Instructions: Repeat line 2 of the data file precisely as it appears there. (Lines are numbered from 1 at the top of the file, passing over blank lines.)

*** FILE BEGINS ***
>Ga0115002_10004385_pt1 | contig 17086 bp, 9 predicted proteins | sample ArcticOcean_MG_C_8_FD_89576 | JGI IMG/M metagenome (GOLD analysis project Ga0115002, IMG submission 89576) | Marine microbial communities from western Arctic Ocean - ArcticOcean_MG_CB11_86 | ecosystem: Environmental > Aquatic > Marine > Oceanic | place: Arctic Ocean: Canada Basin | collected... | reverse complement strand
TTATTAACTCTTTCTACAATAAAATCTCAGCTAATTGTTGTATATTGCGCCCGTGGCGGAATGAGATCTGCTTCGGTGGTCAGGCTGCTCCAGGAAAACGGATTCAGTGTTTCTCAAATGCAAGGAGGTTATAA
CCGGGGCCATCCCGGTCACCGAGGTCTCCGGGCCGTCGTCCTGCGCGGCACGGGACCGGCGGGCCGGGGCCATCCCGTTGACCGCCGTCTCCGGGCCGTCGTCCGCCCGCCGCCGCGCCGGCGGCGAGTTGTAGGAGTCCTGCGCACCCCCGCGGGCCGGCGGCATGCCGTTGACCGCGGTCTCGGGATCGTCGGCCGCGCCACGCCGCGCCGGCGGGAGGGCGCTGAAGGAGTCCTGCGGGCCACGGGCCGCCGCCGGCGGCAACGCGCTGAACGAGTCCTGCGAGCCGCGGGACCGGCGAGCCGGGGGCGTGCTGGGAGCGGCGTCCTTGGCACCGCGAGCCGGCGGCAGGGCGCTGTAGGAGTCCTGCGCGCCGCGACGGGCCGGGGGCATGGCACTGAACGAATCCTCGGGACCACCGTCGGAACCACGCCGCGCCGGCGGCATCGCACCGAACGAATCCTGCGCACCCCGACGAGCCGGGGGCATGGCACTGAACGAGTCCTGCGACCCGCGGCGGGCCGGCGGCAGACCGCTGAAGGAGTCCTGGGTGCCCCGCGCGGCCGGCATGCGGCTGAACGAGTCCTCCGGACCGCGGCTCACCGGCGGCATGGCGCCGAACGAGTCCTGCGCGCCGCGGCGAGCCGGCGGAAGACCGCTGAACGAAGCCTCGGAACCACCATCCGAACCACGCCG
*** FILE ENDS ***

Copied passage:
TTATTAACTCTTTCTACAATAAAATCTCAGCTAATTGTTGTATATTGCGCCCGTGGCGGAATGAGATCTGCTTCGGTGGTCAGGCTGCTCCAGGAAAACGGATTCAGTGTTTCTCAAATGCAAGGAGGTTATAA